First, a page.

Opinion Hub
Choosing The Right Computer Monitor
December 15, 2009 11:51 AM

With so many options available on the market, for some, choosing the right computer monitor may seem like a daunting task. While the average consumer is often focused on price point alone, the fact that “you get what you pay for” still holds true. The two monitors I’ll be using for an example in this article are the Samsung 2494SW, a common 24″ retail monitor now priced online at $209.99 and the $549.99 HP LP2475w, a popular ‘prosumer’ wide gamut monitor that’s easy on the wallet, relatively speaking.

Samsung 2494sw vs. HP LP2475w

So what is it exactly that differentiates a $200 and $500 monitor of the same size?
That’s where some important factors come into play.

When it comes to choosing the right monitor, there are ten factors to consider:

  • Price
  • Size
  • Resolution
  • Viewing Angles
  • Contrast Ratio
  • Color Quality & Color Gamut
  • Brightness
  • Response Time & Processing Lag
  • Video Inputs
  • Monitor Stand and Adjustments

The first nine have very much to do with the panel technology used in the display, which I’ll discuss.

If consumers are buying panels based on their needs, then the truth is that most people are out to get the biggest display for price. For most consumers, size does matter and big monitors are no exception. Many people can’t tell the difference in picture quality if the monitors aren’t side by side. That being said, if picture quality doesn’t matter as much as size, which is what the market is geared to deliver based on demand, then you can expect to pay the prices below. Monitors at these prices will suffice for most people and will meet their expectations for quality and features. And if you’re buying retail as opposed to online, expect to pay a more.

Monitor Size to Price

Size and Resolution
These often go hand in hand and there are a number of common resolutions for the various monitor sizes offered. All LCD panels are measured diagonally from corner to corner, which consists of the entire viewing space. This is different from CRTs which are measured by the size of their tube, which is partially obscured by the bezel. That’s why a 32″ CRT television display only measures about 30″ diagonally … but you probably don’t have to worry about that anymore.

While physical size plays a bigger factor in televisions, resolution is more critical when it comes to monitors due to the very close viewing distance. Resolution, with  regards to LCD monitors refers to the fixed number of pixels in the horizontal and vertical dimensions. For example, a resolution of 1280×1024 means there are 1280 pixels in width and 1024 pixels in height for a total of 1,310,720 pixels. A pixel is the smallest physical unit that displays color that make up the resolution of a display. This differs from image pixel size, which isn’t related to the panel’s physical pixel count or size.

Monitor Resolutions

Given our two monitor examples, while both of these are 24″ displays, they have different resolutions. The Samsung 2494SW has a resolution of 1920×1080 and the HP LP2475w is 1920×1200. That respectively equates to 2,073,600 and 2,304,000 pixels, with the HP LP2475w having 10% more. This is where pixel density comes into play, which is the number of pixels per square area; in other words, the physical size of the pixels. A higher pixel density equates to a sharper picture. The change in resolution also changes the aspect ratio of a monitor. Previously, widescreen monitors differed from widescreen televisions in that the aspect ratio of a widescreen monitor was commonly 16:10, while widescreen televisions are 16:9. This changed with the advent of 16:9 monitors, marketing a 1920×1080 resolution as “True HD”, the same resolution as 1080p televisions. Since both of these monitors have a width of 1920 pixels, they will both display 1080p video at native resolution, the only difference being that there will be a gap of (1200-1080)=120 pixels or 60 pixels on the top and bottom of the clip. Don’t let marketing confuse you on “Full HD” monitors, the only advantage a resolution of 1920×1080 has over 1920×1200 is the lower cost usually associated with 1920×1080 panels. A 16:9 panel of the same [diagonal] size will have slightly wider horizontal and shorter vertical physical dimensions than its 16:10 cousin, at the cost of a lower pixel density.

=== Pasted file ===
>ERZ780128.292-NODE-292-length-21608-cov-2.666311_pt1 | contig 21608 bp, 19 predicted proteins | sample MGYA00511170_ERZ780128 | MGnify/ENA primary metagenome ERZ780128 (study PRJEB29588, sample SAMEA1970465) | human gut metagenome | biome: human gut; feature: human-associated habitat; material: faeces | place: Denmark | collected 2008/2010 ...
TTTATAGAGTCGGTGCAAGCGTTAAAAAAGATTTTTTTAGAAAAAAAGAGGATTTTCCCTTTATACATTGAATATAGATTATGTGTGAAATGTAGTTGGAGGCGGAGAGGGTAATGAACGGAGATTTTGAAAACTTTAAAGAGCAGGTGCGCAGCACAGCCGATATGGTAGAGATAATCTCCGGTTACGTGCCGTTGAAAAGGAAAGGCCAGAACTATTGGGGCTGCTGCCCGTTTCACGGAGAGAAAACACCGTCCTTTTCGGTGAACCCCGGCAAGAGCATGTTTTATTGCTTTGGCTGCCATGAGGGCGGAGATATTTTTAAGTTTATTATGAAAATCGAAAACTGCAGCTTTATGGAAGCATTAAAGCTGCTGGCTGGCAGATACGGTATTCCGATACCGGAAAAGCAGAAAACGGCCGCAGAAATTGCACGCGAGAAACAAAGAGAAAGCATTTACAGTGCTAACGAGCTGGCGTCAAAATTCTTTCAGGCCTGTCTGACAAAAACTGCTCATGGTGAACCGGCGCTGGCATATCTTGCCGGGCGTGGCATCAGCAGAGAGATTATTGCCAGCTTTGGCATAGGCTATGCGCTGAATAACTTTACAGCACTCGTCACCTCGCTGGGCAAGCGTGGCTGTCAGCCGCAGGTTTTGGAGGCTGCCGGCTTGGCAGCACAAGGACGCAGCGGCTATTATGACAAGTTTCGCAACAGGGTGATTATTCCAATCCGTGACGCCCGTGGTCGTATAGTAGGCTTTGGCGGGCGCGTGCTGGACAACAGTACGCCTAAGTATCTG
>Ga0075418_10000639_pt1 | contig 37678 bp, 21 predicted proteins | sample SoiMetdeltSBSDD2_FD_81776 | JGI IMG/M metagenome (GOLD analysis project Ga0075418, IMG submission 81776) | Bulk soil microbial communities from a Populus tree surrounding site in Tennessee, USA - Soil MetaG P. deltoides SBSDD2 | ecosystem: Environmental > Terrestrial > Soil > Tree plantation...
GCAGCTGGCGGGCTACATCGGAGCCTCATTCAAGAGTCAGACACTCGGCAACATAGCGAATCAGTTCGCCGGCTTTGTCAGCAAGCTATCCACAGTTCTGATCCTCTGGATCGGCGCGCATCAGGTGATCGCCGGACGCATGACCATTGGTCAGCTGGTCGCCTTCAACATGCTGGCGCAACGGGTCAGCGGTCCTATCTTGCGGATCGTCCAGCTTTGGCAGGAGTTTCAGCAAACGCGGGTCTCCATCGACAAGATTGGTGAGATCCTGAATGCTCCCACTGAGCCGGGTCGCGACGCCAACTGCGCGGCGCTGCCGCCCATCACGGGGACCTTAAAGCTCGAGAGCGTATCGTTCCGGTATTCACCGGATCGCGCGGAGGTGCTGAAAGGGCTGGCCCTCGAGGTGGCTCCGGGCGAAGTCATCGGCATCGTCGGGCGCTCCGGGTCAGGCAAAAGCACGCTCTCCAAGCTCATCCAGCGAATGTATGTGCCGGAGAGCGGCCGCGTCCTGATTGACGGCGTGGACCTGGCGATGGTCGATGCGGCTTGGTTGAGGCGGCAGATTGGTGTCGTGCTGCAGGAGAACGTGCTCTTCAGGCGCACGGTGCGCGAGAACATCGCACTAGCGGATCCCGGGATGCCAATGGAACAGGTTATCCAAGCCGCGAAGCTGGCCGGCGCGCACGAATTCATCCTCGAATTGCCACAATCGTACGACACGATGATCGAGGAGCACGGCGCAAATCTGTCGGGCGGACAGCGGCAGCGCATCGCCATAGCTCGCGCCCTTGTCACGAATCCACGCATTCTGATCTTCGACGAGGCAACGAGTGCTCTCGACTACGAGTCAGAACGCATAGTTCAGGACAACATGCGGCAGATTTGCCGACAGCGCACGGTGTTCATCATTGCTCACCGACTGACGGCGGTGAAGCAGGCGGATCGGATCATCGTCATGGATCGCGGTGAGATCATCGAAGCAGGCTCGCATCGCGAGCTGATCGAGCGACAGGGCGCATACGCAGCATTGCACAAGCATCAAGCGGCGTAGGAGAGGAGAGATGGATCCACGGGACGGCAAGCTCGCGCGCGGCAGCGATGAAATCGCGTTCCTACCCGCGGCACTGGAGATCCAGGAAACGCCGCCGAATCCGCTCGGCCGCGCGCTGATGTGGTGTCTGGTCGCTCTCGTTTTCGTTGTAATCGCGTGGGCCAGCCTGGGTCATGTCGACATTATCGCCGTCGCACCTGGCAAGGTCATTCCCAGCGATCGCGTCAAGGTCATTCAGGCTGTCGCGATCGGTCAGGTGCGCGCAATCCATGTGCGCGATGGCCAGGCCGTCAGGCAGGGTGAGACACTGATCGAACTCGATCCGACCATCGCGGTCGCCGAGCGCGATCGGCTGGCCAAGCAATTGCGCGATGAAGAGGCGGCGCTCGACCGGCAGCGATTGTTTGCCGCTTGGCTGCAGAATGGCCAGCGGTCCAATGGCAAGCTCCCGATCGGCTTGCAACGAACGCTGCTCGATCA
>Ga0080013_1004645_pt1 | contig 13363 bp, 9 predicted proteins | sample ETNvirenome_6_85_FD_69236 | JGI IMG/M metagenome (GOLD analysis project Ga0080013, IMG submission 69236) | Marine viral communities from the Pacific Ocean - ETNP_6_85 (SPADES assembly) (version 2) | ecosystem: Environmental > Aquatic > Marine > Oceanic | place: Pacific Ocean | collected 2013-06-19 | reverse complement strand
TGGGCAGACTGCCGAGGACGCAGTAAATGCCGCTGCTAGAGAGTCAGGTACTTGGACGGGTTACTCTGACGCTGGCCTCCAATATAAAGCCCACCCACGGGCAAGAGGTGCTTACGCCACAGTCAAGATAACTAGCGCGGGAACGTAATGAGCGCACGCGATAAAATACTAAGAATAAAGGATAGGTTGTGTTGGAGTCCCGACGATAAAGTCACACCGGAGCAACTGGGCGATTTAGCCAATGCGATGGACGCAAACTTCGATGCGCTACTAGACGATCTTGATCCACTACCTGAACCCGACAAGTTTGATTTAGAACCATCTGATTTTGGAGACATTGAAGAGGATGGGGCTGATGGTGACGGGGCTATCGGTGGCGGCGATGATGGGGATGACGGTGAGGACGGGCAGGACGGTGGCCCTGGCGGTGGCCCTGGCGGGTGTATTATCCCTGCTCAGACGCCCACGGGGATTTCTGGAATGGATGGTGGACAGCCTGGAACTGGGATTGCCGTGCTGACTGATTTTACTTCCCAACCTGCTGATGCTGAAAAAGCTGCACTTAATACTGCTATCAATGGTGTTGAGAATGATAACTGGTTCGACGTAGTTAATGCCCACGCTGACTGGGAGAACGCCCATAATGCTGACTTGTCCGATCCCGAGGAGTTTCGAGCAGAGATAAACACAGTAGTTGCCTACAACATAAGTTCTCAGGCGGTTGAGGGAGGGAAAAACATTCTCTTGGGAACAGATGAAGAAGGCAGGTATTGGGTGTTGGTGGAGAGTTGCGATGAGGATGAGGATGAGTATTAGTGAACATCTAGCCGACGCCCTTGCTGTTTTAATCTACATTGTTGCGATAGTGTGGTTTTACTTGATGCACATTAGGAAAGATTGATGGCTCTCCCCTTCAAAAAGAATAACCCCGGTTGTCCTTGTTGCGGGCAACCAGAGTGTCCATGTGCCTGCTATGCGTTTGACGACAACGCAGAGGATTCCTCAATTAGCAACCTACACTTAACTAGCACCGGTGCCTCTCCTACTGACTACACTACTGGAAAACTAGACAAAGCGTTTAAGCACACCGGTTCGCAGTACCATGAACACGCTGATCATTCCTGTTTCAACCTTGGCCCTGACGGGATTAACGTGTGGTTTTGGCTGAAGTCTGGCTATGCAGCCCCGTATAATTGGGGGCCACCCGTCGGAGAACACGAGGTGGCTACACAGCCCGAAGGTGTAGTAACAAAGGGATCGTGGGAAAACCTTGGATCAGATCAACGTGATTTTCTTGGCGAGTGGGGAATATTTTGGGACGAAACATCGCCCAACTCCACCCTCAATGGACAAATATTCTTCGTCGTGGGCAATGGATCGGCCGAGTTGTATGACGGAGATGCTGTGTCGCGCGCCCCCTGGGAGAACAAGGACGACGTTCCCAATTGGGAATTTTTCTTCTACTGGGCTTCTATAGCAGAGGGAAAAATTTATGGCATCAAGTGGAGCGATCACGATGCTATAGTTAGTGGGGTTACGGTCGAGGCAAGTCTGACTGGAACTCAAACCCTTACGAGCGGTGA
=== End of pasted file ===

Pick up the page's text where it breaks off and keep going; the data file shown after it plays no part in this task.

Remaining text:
Back to the topic of resolution. A higher screen resolution is desirable due to the increase in screen real estate, giving the user more workspace–more windows, icons, etc. Certain resolutions are common to particular sizes of monitors.

Monitor Resolution Sizes

Common Resolutions and Monitor Sizes

Note that there’s some overlap in screen sizes. The screen size doesn’t necessarily determine the resolution and vice versa. As an example of this, 21.5″ monitors are typically 1920×1080, giving them the same screen real estate as 1920×1080 24″ monitors and a higher pixel density. This brings up the question of what is a high enough pixel density, to which I’d answer that panels are built such that they have an acceptable resolution for their size. The only recent complaints I’ve heard are about the 1024×600 resolution of 10.1″ netbooks, to which some companies have responded by offering models with 10.1″ 1366×768 panels, over a 40% increase in pixel count.